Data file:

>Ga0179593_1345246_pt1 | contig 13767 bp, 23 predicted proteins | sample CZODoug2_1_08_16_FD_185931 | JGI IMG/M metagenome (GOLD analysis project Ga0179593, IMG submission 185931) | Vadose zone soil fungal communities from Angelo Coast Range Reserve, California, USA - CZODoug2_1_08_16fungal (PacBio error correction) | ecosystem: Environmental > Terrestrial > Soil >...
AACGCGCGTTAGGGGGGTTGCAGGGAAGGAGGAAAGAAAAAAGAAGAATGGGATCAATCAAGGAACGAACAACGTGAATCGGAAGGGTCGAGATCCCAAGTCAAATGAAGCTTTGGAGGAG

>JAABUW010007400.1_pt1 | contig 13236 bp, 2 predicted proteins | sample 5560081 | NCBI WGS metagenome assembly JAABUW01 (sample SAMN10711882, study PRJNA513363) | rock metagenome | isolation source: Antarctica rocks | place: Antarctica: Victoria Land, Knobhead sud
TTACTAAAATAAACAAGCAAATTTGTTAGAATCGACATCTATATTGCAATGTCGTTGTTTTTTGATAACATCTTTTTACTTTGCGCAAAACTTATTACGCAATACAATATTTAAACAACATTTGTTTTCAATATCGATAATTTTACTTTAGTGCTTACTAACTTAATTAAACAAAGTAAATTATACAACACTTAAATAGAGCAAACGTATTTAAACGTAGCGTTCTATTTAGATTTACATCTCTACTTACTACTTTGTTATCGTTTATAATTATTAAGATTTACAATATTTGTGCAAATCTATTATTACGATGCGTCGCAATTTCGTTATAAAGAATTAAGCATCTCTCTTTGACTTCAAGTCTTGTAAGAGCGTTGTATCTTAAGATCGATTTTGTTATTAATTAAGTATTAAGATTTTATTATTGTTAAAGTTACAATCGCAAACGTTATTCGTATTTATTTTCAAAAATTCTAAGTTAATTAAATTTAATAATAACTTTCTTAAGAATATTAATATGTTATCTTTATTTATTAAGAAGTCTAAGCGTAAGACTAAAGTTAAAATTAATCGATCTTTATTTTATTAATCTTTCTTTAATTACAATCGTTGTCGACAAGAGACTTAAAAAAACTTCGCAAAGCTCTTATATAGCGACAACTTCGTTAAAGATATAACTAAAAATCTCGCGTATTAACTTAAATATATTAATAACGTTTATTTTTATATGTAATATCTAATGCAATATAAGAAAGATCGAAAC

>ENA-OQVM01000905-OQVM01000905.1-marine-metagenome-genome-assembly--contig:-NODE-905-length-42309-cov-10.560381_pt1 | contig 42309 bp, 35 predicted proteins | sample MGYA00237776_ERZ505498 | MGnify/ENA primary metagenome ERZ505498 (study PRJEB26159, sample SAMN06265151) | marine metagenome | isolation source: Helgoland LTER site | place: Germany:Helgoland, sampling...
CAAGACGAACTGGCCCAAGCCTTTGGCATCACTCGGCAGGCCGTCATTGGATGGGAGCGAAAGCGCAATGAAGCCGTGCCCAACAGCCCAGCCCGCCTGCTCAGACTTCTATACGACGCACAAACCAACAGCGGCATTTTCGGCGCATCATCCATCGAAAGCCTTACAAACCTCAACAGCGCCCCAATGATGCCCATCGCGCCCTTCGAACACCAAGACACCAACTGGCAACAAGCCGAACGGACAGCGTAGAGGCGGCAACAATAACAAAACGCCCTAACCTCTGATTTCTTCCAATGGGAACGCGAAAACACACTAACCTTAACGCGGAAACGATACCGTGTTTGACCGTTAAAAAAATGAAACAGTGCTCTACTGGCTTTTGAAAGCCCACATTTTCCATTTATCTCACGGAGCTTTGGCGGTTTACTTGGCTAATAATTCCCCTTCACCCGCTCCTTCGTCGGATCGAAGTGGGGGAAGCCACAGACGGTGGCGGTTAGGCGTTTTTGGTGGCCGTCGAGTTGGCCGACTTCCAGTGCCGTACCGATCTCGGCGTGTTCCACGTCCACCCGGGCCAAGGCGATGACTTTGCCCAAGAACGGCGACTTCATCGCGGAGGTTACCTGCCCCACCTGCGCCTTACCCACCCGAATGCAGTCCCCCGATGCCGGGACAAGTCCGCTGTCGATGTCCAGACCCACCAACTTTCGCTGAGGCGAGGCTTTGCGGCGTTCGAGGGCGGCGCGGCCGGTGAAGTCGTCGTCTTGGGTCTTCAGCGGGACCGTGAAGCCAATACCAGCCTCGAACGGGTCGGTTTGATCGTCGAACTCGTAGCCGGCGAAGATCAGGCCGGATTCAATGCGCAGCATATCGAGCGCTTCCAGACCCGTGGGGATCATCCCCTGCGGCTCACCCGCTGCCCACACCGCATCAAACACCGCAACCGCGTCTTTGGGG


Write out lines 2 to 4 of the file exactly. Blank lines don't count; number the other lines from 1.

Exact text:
AACGCGCGTTAGGGGGGTTGCAGGGAAGGAGGAAAGAAAAAAGAAGAATGGGATCAATCAAGGAACGAACAACGTGAATCGGAAGGGTCGAGATCCCAAGTCAAATGAAGCTTTGGAGGAG

>JAABUW010007400.1_pt1 | contig 13236 bp, 2 predicted proteins | sample 5560081 | NCBI WGS metagenome assembly JAABUW01 (sample SAMN10711882, study PRJNA513363) | rock metagenome | isolation source: Antarctica rocks | place: Antarctica: Victoria Land, Knobhead sud
TTACTAAAATAAACAAGCAAATTTGTTAGAATCGACATCTATATTGCAATGTCGTTGTTTTTTGATAACATCTTTTTACTTTGCGCAAAACTTATTACGCAATACAATATTTAAACAACATTTGTTTTCAATATCGATAATTTTACTTTAGTGCTTACTAACTTAATTAAACAAAGTAAATTATACAACACTTAAATAGAGCAAACGTATTTAAACGTAGCGTTCTATTTAGATTTACATCTCTACTTACTACTTTGTTATCGTTTATAATTATTAAGATTTACAATATTTGTGCAAATCTATTATTACGATGCGTCGCAATTTCGTTATAAAGAATTAAGCATCTCTCTTTGACTTCAAGTCTTGTAAGAGCGTTGTATCTTAAGATCGATTTTGTTATTAATTAAGTATTAAGATTTTATTATTGTTAAAGTTACAATCGCAAACGTTATTCGTATTTATTTTCAAAAATTCTAAGTTAATTAAATTTAATAATAACTTTCTTAAGAATATTAATATGTTATCTTTATTTATTAAGAAGTCTAAGCGTAAGACTAAAGTTAAAATTAATCGATCTTTATTTTATTAATCTTTCTTTAATTACAATCGTTGTCGACAAGAGACTTAAAAAAACTTCGCAAAGCTCTTATATAGCGACAACTTCGTTAAAGATATAACTAAAAATCTCGCGTATTAACTTAAATATATTAATAACGTTTATTTTTATATGTAATATCTAATGCAATATAAGAAAGATCGAAAC